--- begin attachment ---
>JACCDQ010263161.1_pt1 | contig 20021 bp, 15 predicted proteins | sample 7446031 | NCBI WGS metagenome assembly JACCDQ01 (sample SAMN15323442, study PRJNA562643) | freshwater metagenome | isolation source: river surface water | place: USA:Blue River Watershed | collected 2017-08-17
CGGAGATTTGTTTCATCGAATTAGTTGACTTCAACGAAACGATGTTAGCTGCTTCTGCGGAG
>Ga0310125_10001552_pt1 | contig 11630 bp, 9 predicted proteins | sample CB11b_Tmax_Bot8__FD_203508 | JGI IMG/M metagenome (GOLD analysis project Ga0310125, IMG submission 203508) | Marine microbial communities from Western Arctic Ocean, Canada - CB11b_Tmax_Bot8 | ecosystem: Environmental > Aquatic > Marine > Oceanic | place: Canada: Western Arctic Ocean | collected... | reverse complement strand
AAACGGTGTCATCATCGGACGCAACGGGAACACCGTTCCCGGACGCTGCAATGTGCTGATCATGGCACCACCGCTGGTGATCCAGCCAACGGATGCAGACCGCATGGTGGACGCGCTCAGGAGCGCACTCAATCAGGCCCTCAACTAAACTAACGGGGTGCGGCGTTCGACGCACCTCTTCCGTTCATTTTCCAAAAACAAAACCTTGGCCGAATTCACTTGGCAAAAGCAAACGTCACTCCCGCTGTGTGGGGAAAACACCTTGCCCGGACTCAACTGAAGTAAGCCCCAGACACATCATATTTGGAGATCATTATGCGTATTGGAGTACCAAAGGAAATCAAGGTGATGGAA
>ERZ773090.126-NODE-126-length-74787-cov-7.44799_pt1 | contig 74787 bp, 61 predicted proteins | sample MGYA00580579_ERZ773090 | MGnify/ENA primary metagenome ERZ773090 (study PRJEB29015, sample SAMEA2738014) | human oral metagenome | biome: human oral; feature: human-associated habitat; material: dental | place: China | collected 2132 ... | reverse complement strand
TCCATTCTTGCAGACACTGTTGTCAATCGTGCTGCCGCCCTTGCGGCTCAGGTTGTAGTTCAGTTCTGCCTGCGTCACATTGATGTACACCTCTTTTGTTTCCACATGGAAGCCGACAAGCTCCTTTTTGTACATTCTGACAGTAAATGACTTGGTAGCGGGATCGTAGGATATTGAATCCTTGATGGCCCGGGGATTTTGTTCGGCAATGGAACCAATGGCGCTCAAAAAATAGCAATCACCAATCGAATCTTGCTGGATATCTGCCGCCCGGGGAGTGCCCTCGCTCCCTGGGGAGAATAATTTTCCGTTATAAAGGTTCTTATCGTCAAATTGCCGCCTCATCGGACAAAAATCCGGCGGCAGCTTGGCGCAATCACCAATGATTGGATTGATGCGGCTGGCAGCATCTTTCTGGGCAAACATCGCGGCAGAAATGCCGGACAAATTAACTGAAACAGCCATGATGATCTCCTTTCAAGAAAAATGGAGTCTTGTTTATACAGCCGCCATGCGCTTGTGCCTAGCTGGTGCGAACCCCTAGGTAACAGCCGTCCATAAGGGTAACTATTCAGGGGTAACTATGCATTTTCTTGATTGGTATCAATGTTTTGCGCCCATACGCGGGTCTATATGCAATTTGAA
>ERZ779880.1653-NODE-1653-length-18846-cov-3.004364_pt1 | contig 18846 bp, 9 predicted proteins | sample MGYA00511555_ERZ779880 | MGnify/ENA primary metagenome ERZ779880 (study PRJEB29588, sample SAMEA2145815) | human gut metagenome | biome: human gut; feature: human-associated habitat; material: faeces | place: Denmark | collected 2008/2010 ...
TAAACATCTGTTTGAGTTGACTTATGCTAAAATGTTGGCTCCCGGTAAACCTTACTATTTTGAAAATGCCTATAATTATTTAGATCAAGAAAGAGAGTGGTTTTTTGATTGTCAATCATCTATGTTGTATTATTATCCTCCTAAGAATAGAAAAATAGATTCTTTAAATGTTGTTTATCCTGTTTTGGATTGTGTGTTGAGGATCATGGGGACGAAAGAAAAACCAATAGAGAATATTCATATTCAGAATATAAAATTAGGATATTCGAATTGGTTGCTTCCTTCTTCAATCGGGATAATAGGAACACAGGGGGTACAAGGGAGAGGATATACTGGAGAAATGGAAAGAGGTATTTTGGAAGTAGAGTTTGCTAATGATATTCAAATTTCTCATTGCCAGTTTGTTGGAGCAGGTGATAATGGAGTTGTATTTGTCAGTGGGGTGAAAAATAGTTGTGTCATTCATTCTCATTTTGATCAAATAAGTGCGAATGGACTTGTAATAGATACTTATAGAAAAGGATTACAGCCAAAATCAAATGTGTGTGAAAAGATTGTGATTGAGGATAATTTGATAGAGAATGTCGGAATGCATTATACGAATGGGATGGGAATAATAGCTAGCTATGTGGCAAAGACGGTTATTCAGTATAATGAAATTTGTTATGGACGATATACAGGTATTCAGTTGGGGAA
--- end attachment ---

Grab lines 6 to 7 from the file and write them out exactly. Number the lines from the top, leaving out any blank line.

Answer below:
TCCATTCTTGCAGACACTGTTGTCAATCGTGCTGCCGCCCTTGCGGCTCAGGTTGTAGTTCAGTTCTGCCTGCGTCACATTGATGTACACCTCTTTTGTTTCCACATGGAAGCCGACAAGCTCCTTTTTGTACATTCTGACAGTAAATGACTTGGTAGCGGGATCGTAGGATATTGAATCCTTGATGGCCCGGGGATTTTGTTCGGCAATGGAACCAATGGCGCTCAAAAAATAGCAATCACCAATCGAATCTTGCTGGATATCTGCCGCCCGGGGAGTGCCCTCGCTCCCTGGGGAGAATAATTTTCCGTTATAAAGGTTCTTATCGTCAAATTGCCGCCTCATCGGACAAAAATCCGGCGGCAGCTTGGCGCAATCACCAATGATTGGATTGATGCGGCTGGCAGCATCTTTCTGGGCAAACATCGCGGCAGAAATGCCGGACAAATTAACTGAAACAGCCATGATGATCTCCTTTCAAGAAAAATGGAGTCTTGTTTATACAGCCGCCATGCGCTTGTGCCTAGCTGGTGCGAACCCCTAGGTAACAGCCGTCCATAAGGGTAACTATTCAGGGGTAACTATGCATTTTCTTGATTGGTATCAATGTTTTGCGCCCATACGCGGGTCTATATGCAATTTGAA
>ERZ779880.1653-NODE-1653-length-18846-cov-3.004364_pt1 | contig 18846 bp, 9 predicted proteins | sample MGYA00511555_ERZ779880 | MGnify/ENA primary metagenome ERZ779880 (study PRJEB29588, sample SAMEA2145815) | human gut metagenome | biome: human gut; feature: human-associated habitat; material: faeces | place: Denmark | collected 2008/2010 ...